Derek Stevens wagers to make $3 million at SuperBook
Derek Stevens’ financial plan four Major League baseball wagers at Jay Kornegay’s famed SuperBook. Each bet would pay $1 million apiece if they come home.
Updated July 3, 2020 - 11:36 am
Derek Stevens is one of these plan-ahead people. The downtown resort operator is again surveying the horizon, looking to the World Series to help pay for his World Largest Sports Book at Circa Las Vegas.
Stevens is also looking to the Westgate SuperBook for funding.
“Game 7 of the World Series is Oct. 28, and that’s the day Circa opens,” Stevens said Thursday afternoon from the Westgate SuperBook. “I can maybe cash something out over here, and help pay for the new joint.”
Stevens’ financial plan is four Major League baseball wagers at Jay Kornegay’s famed SuperBook. Each bet would pay $1 million apiece if they come home.
In a quick visit to the SuperBook, Stevens laid down $4,000 on the Detroit Tigers to win the American League pennant and $2,000 to win the World Series. He also wagered $5,000 on the Miami Marlins to win the National League pennant at 200-to-1, and another $2,500 on the Marlins to win the World Series at 400-to-1.
$3M possible payout
Stevens could win a total of $3 million from the SuperBook with his $13,500 payout. And, if just one of those teams makes the playoffs, Stevens would start “hedging” against the bets to ensure a profit (Stevens has turned hedging into a business strategy, and also an art form).
“I would love to have a Marlins-Tigers World Series,” said Stevens, co-owner of the D Las Vegas and Golden Gate in downtown Las Vegas. “That’s two pennants, and one World Series win.”
Stevens reasons that the volatility of a shortened, 60-game season. “There is a little bit of value in a short season, and some young kids on both teams.” The Tigers’ pitching staff is laden with young arms that would likely start in triple-A in a typical season. Now they are in the Majors, and in a short season, who knows?
Kornegay ran Stevens’ proposed bets up the chain of command at Westgate, with GM Cami Christensen finally approving all four wagers.
Kornegay, Westgate’s sportsbook vice president, has never paid out $1 million on a single bet. He doesn’t plan to now, either.
“With those odds, it doesn’t take much risk to win $1 million,” Kornegay said. “I’m not saying it can’t happen, but they are long shots for reason.”
Kornegay has faced potential massive payouts over his 32-year career, of course. The SuperBook stood to lose more than $1 million if the Vegas Golden Knights had won the 2018 Stanley Cup Final. The Golden Knights opened as 400-to-1 underdogs, moving to 500-to-1 in the preseason.
“And I still rooted for the Knights,” Kornegay said. “I’m such a fan.”
Kornegay says he’s actually stressing more over a side bet he’s making with Stevens. Kornegay’s proposal is for the Circa operator to wear a SuperBook shirt for a day if he loses; Kornegay would wear a Circa World Largest Sports Book shirt for a week if he loses.
“I really want to see Derek in one of our shirts, hopefully on Oct. 28,” said Kornegay, who actually brought a stack of SuperBook shirts and hats to the book on Thursday, in case Stevens wanted to play fashion model.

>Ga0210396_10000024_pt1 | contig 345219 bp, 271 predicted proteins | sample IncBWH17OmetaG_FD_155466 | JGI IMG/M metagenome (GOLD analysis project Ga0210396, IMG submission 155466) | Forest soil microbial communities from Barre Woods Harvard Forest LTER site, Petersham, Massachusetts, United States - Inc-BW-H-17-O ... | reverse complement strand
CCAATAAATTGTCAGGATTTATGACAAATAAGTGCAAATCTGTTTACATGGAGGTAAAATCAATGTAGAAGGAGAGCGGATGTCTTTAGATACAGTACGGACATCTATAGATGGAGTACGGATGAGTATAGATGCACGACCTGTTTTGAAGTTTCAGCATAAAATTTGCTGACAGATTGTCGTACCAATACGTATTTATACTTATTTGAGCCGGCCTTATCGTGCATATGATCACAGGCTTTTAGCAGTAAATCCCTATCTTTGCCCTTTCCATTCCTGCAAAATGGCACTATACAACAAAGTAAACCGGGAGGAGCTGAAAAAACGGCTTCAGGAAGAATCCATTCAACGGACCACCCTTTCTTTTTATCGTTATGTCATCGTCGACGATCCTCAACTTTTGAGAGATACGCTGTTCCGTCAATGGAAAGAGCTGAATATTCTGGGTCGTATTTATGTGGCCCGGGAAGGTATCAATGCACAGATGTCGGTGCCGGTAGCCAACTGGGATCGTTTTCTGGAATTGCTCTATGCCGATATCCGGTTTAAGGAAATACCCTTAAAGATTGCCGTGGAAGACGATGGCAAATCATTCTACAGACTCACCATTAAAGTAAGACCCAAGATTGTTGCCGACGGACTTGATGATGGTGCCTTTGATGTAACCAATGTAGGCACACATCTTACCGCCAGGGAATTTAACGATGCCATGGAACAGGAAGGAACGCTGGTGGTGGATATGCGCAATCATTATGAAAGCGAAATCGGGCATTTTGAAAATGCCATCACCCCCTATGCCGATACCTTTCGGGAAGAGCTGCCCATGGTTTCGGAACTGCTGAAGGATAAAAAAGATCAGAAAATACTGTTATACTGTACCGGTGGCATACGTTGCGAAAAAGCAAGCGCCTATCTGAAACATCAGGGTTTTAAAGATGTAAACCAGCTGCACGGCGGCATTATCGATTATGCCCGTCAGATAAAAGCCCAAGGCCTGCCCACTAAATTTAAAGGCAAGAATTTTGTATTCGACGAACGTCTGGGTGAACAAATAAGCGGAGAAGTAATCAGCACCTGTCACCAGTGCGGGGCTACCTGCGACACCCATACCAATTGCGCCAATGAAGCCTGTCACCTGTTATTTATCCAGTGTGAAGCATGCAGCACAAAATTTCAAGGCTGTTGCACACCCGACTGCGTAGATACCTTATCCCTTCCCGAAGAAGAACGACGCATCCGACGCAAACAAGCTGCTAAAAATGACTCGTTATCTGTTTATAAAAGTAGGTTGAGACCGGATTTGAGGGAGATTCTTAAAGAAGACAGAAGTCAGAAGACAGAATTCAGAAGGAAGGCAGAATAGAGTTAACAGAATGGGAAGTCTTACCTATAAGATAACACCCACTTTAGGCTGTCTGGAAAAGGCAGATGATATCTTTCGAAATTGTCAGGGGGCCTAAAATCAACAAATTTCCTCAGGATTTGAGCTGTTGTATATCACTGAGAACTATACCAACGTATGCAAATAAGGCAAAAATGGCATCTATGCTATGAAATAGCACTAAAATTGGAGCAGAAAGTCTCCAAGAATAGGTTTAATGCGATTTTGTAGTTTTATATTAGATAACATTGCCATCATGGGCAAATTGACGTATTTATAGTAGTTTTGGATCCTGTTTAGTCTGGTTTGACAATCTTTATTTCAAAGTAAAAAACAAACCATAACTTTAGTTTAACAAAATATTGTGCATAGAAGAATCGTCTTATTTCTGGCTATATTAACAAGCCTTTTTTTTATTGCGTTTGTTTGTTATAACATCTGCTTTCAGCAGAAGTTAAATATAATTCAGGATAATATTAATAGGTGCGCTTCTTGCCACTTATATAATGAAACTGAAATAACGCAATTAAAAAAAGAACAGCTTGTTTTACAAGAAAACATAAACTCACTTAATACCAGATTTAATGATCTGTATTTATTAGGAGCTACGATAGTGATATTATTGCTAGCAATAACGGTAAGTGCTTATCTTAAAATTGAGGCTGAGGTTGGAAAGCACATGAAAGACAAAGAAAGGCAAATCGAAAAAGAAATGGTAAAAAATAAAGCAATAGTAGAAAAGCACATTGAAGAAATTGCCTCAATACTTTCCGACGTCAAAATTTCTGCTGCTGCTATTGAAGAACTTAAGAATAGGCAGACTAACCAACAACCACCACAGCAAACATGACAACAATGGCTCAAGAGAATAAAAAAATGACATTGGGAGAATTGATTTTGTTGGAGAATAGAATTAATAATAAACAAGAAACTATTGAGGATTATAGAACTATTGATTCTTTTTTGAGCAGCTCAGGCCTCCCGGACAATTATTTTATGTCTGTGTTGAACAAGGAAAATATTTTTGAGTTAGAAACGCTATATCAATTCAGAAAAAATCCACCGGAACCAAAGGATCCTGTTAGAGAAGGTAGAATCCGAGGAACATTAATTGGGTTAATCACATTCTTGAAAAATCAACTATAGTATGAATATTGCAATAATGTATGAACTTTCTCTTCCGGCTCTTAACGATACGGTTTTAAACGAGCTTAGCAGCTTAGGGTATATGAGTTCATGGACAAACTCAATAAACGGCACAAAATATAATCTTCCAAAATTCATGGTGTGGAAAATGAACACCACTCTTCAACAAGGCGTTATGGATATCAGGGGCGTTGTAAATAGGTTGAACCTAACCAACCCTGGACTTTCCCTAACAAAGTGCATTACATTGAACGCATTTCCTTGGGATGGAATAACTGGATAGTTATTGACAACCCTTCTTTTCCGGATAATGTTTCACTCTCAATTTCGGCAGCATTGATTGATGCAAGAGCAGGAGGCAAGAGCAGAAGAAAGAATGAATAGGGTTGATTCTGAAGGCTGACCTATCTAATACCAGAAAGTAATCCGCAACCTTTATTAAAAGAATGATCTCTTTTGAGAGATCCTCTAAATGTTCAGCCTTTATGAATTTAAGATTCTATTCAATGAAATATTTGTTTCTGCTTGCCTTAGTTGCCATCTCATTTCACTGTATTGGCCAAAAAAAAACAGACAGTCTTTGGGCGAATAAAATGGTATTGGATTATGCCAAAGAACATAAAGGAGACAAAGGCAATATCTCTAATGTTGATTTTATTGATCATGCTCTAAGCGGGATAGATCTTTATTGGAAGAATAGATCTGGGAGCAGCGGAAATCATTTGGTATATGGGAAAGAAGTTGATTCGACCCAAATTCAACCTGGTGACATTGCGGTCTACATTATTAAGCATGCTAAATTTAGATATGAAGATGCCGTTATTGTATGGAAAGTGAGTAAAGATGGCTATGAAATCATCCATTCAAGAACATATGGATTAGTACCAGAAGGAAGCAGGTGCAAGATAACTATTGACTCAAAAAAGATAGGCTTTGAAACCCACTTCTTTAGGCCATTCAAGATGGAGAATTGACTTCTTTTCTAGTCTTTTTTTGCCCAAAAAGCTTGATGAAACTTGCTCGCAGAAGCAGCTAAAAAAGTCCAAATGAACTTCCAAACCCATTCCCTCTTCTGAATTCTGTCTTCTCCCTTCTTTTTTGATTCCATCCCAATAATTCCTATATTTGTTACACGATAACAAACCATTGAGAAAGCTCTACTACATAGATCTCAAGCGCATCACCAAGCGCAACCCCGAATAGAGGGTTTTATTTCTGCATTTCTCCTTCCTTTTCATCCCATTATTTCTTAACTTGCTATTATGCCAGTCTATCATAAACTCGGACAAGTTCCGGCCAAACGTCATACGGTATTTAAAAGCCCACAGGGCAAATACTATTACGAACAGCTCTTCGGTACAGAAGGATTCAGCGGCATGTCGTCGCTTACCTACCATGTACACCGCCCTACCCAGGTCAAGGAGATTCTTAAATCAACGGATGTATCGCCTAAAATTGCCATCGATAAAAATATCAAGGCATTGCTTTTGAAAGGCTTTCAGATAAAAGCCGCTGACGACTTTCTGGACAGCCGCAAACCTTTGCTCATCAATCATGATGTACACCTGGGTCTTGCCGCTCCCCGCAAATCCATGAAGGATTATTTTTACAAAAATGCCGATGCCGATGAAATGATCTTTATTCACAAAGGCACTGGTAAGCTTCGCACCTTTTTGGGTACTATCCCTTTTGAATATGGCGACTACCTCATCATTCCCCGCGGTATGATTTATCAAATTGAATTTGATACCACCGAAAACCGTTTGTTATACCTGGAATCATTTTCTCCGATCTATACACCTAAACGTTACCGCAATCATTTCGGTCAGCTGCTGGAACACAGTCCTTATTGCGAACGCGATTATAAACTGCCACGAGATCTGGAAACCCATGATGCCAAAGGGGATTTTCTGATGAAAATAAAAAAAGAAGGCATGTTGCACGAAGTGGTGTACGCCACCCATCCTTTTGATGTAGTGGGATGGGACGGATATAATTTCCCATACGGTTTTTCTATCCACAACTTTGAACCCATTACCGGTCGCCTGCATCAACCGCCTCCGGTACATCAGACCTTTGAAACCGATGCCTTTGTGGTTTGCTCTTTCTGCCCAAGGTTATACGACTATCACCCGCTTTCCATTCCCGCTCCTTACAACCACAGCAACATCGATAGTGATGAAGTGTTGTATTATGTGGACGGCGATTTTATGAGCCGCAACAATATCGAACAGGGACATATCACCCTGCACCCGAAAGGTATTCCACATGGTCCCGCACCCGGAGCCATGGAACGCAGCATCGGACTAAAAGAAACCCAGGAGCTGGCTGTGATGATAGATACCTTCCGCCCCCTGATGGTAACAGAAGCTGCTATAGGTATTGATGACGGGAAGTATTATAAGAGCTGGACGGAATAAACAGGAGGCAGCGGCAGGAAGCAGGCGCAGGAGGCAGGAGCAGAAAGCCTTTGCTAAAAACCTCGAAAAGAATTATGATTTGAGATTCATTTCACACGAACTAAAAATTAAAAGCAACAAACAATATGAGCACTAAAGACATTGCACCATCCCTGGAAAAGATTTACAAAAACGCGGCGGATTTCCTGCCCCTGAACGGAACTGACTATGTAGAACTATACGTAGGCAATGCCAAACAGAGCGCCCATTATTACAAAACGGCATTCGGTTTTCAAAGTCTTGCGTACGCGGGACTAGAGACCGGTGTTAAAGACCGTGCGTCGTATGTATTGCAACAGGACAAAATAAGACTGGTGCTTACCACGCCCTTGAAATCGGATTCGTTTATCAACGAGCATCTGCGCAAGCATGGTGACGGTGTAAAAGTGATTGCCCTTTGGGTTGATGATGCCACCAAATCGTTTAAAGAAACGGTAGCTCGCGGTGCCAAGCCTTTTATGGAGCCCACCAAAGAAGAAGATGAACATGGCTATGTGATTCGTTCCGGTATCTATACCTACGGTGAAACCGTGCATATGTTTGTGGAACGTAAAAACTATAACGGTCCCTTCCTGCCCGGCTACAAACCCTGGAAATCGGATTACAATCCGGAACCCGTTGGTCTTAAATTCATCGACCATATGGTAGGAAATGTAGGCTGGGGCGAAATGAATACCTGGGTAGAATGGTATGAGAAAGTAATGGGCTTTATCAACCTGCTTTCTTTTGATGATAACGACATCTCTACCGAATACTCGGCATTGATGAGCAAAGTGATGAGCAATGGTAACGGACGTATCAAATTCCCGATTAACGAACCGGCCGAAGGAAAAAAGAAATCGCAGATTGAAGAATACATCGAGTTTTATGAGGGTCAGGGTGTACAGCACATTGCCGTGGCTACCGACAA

Both Stevens and Kornegay’s SuperBook team are vying for the “world’s largest sports book” distinction. Stevens has advanced the rivalry by formally naming his new Circa book with that title.
Kornegay has countered by having his SuperBook tellers wear blue polo shirts with a similar “biggest” message. As Stevens made his wager, dropping a stack of $100 on the counter, he asked SuperBook staffer Zach Arcio, “What’s your shirt say?”
Arcio answered “The biggest and the best.”
Give them a little business
Stevens said he moved out of his downtown hovel to scout recent upgrades in the Westgate high-definition screens. He says that, today, the SuperBook is still the largest in the world.
“From a brick-and-mortar perspective, there’s no question that Westgate is the pound-for-pound champ, seat-for-seat champ, pixel-for-pixel champ,” Stevens said, then hedged. “I wanted to give them a little business, because come Oct. 28, we’ll see what happens.”
Stevens’ passion for grand sports books was actually born at the SuperBook. He remembers his first visit to a Vegas sports book was in the SuperBook when the hotel was the Las Vegas Hilton.
“When I walked in here, in my life it was a ‘wow’ moment,” Stevens said, looking up at the Westgate video screens. “I said, ‘Oh, my gosh, this is a dramatic venue.’ I think it’s so great that when you come to Las Vegas and see this book, it’s a memory you’ll never forget. That’s what we wanted to create at Circa Sports Book, we want people to walk in and say, ‘This is the greatest.’”
Kornegay grins at the competition. But he’s not relenting the SuperBook’s long-standing position as the market leader in size and scale. The sports-wagering exec is looking forward to his first trip to Circa to see for himself.
“If you have both sides claiming to be the world’s largest, you just have to prove it,” Kornegay said. “We expect that, and I’m sure that would be the same way if it were the other way around.”
John Katsilometes’ column runs daily in the A section. His PodKats podcast can be found at reviewjournal.com/podcasts. Contact him at email@example.com. Follow @johnnykats on Twitter, @JohnnyKats1 on Instagram.